A PhD’s critique of MDs

As someone with a PhD who has a possibly genetic serious health problem, here are a few things I’ve noticed about medical doctors (MDs):

  • They often mistake beauty for health, or charisma for intelligence.
  • They often have a power fetish, such as enjoying having control over others’ lives and livelihoods, and being attracted to people in other professions where one has others’ lives in one’s hands (e.g., pilots).
  • They often assume: that the 10 minutes you were in their office accurately represent your life in general, that their behavior had no effect on yours, that what they tested about you accurately represents everything they didn’t test about you, and that anyone with “doctor” in their title must be the same kind of doctor that they are and have studied what they studied.
  • MDs spend so many years in very intensive, specialized educational and vocational programs that many of them seem to have stopped growing emotionally in their 20s, and maybe started again in their 40s.
  • If they can’t find/label the cause or your severe, chronic problem, even if you are in bad shape and unlikely to improve, they often are unwilling to help you any further, such as with obtaining disability assistance. That can be a tragic loophole in our society’s infrastructure.
  • They are often a good example that being paid what the market will bear is not the same as being paid what you’re worth.


Though I almost always disagree with Donald Trump, I will give him credit for one thing: unlike most politicians, he is very open/honest about how selfish, greedy, and angry of a person he is.

Social packaging of karmic sacrifices

As I understand, there is an interesting packaging that happens with voter registration, because some states use it as well as other databases (e.g., the driver’s license databases), as a pool for the jury duty lottery. So, by registering to vote (and presumably voting), one is expressing a willingness to accept both whatever bad things one’s chosen presidential candidate might do in office as well as the damage of participating in judging and hurting people in a courtroom setting. And, if one doesn’t vote, such as out of protest, it is like accepting that the worst candidate might be elected because you did not support a better candidate who had a chance of winning. It’s an inescapable package of personal karmic sacrifice for society. (see also my Q&A on karma)

Limiting the wealthiest to benefit the rest

In my opinion, there should be much lower legal or practical limits on how wealthy an individual or a corporation can become. Billionaires and large corporations just gobble up, and decide the fate of, most everything they encounter. Only they can often manage/afford representation on government committees. Only they can hire as many lawyers as necessary, and appeal for as long as necessary, to win any battle. Only they can afford to hire the most popular artists and constantly saturate the world with their marketing campaigns. Only they know that they will always have enough customers and employees, such that they can have exploitative internal policies and rude external customer service without consequences.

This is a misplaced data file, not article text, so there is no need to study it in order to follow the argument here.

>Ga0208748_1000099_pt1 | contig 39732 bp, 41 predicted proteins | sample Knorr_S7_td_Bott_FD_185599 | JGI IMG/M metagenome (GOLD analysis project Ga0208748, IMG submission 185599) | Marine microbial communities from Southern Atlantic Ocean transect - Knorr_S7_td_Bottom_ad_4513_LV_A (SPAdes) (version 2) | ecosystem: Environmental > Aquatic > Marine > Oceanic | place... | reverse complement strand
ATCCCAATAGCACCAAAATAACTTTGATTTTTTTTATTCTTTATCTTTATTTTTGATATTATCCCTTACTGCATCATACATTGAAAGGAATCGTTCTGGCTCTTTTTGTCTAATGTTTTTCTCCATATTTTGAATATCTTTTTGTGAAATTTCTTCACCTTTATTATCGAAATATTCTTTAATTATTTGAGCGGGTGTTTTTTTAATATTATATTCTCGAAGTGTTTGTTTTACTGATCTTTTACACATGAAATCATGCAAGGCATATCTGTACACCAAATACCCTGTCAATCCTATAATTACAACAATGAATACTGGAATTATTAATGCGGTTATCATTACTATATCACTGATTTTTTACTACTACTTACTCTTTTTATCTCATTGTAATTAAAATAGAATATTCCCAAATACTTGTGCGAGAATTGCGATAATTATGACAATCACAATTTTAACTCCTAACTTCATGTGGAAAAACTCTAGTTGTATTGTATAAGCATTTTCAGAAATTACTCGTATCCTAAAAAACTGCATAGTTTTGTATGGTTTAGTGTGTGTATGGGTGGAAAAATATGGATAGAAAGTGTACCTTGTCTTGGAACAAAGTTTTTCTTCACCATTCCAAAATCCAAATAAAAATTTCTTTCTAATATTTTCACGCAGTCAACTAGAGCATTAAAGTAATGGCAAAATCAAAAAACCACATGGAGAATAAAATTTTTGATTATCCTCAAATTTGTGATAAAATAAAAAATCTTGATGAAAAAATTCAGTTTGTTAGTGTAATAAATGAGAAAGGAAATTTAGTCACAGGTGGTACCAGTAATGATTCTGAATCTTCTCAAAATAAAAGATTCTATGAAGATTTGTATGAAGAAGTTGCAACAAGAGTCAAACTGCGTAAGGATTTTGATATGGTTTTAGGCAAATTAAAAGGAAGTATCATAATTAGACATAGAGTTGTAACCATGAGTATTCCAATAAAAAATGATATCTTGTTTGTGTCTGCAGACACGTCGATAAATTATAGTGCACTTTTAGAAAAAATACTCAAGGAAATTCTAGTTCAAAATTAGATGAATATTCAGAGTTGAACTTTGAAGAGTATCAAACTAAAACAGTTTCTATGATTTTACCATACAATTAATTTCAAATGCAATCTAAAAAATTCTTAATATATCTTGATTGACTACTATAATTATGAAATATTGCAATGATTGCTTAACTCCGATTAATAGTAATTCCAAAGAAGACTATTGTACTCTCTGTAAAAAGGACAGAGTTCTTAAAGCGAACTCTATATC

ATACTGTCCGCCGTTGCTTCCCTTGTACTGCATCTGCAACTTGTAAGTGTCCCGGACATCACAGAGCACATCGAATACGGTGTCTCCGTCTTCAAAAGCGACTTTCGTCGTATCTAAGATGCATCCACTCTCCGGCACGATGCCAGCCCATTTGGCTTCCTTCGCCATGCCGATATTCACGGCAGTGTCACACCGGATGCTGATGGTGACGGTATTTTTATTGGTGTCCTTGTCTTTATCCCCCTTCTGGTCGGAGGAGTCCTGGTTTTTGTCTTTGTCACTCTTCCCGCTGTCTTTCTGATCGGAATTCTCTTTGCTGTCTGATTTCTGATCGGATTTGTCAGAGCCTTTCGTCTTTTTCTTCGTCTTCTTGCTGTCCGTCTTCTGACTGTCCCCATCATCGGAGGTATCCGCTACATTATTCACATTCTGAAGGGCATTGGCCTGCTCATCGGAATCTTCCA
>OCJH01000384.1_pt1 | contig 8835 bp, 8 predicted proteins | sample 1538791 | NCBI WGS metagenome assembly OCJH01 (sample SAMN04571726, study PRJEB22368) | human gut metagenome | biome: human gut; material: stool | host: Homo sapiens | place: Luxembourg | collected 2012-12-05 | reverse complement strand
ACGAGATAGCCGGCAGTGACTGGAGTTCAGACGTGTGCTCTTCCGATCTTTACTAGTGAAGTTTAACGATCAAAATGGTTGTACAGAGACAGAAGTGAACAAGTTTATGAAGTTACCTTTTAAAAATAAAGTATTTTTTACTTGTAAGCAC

Why does a person need more than maybe a million dollars of savings (i.e., enough to have a middle-class family, house, car, health insurance, retirement, etc.), or a large corporation more than maybe a billion (i.e., enough to provide their service at a high quality to a large region)? Why do wealthier people get to act like monarchs/dictators and decide the fates of poorer people? Did they really earn their wealth fairly — through a daily workplace grind, like most people — or are they being rewarded for out-thinking, out-maneuvering, or being willing to do more unethical things than others? How many local people’s lives would have been enriched, how many local companies and jobs would have been created, if a large corporation’s store(s) had been required to close early, because they had reached their sales limit for that day?

The cost-benefit of possessions

Possessions are often most beneficial in the short-term. In the long-term, they are often a burden; become out-dated; require time and/or money for storage, security, transportation, maintenance, sales, donation, safe/responsible disposal, etc.

Changing (how) the world (works)

People don’t really want the world to change; the world changes on its own incessantly, which is the cause of most/all suffering in the world (i.e., whatever one builds or gets attached-to in this world is inevitably destroyed). People want to change *how* the natural, psychological, and social worlds work. For example, the human body and mind are frail, susceptible to disease, and short-lived, so people want to find ways of overcoming those problems. Walking, running, or using carts are too slow/weak and painful, so people invent transportation technologies. Crop yields are too low, so people do genetic and other agricultural engineering. Certain social structures/regimes that are currently in power are destroying the natural environment, causing wars, or allowing prejudiced or unequal treatment of people, so people want to change those regimes. And so forth. Humans rarely want to live in their natural state.